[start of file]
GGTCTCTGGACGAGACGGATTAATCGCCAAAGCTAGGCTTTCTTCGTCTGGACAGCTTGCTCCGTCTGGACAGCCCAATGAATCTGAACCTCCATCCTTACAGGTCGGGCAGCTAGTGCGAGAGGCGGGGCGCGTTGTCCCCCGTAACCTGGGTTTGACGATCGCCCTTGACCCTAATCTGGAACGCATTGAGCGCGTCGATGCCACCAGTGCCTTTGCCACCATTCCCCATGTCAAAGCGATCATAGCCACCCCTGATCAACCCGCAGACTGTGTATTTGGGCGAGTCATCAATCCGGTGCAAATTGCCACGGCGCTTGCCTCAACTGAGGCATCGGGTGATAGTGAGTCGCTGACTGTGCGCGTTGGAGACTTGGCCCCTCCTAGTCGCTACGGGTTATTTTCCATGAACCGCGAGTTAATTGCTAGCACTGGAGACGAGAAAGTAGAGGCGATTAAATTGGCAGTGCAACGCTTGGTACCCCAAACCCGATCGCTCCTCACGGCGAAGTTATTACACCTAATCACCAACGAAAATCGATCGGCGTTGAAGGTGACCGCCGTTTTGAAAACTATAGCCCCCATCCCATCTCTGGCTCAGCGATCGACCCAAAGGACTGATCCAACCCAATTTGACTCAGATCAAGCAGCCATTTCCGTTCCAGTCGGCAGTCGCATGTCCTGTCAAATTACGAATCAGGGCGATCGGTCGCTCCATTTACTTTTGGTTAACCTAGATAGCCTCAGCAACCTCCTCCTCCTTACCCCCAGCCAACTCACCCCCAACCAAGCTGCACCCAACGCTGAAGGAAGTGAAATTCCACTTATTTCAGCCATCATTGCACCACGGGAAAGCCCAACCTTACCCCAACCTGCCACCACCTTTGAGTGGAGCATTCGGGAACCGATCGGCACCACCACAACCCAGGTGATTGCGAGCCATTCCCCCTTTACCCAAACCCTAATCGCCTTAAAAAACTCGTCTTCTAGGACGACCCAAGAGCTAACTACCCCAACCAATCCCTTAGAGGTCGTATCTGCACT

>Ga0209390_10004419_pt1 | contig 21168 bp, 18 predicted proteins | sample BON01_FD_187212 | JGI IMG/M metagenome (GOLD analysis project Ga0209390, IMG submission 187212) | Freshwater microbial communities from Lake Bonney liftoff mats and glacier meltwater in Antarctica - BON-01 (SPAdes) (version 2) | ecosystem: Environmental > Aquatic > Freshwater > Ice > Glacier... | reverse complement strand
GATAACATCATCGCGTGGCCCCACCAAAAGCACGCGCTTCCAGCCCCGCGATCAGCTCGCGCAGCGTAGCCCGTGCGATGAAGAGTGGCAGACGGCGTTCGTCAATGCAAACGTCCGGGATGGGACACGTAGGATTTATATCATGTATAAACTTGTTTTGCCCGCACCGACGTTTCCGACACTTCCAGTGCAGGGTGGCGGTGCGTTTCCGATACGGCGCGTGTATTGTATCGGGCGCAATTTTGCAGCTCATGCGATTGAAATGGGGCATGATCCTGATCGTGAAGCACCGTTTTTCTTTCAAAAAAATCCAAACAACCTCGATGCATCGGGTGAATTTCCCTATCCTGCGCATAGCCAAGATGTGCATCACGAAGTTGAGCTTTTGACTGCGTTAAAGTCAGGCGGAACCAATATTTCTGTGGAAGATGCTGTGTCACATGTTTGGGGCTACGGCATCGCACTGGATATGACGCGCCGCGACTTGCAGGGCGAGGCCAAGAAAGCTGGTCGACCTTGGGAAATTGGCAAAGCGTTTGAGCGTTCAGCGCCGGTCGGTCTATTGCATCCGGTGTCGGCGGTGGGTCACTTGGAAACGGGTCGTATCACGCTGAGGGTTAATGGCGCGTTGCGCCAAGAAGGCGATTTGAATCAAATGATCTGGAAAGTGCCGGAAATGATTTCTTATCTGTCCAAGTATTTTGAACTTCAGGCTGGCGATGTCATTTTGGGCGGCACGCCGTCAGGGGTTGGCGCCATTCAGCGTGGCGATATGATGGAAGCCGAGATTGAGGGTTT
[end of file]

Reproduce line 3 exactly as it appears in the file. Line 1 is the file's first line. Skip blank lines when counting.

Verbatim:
GATAACATCATCGCGTGGCCCCACCAAAAGCACGCGCTTCCAGCCCCGCGATCAGCTCGCGCAGCGTAGCCCGTGCGATGAAGAGTGGCAGACGGCGTTCGTCAATGCAAACGTCCGGGATGGGACACGTAGGATTTATATCATGTATAAACTTGTTTTGCCCGCACCGACGTTTCCGACACTTCCAGTGCAGGGTGGCGGTGCGTTTCCGATACGGCGCGTGTATTGTATCGGGCGCAATTTTGCAGCTCATGCGATTGAAATGGGGCATGATCCTGATCGTGAAGCACCGTTTTTCTTTCAAAAAAATCCAAACAACCTCGATGCATCGGGTGAATTTCCCTATCCTGCGCATAGCCAAGATGTGCATCACGAAGTTGAGCTTTTGACTGCGTTAAAGTCAGGCGGAACCAATATTTCTGTGGAAGATGCTGTGTCACATGTTTGGGGCTACGGCATCGCACTGGATATGACGCGCCGCGACTTGCAGGGCGAGGCCAAGAAAGCTGGTCGACCTTGGGAAATTGGCAAAGCGTTTGAGCGTTCAGCGCCGGTCGGTCTATTGCATCCGGTGTCGGCGGTGGGTCACTTGGAAACGGGTCGTATCACGCTGAGGGTTAATGGCGCGTTGCGCCAAGAAGGCGATTTGAATCAAATGATCTGGAAAGTGCCGGAAATGATTTCTTATCTGTCCAAGTATTTTGAACTTCAGGCTGGCGATGTCATTTTGGGCGGCACGCCGTCAGGGGTTGGCGCCATTCAGCGTGGCGATATGATGGAAGCCGAGATTGAGGGTTT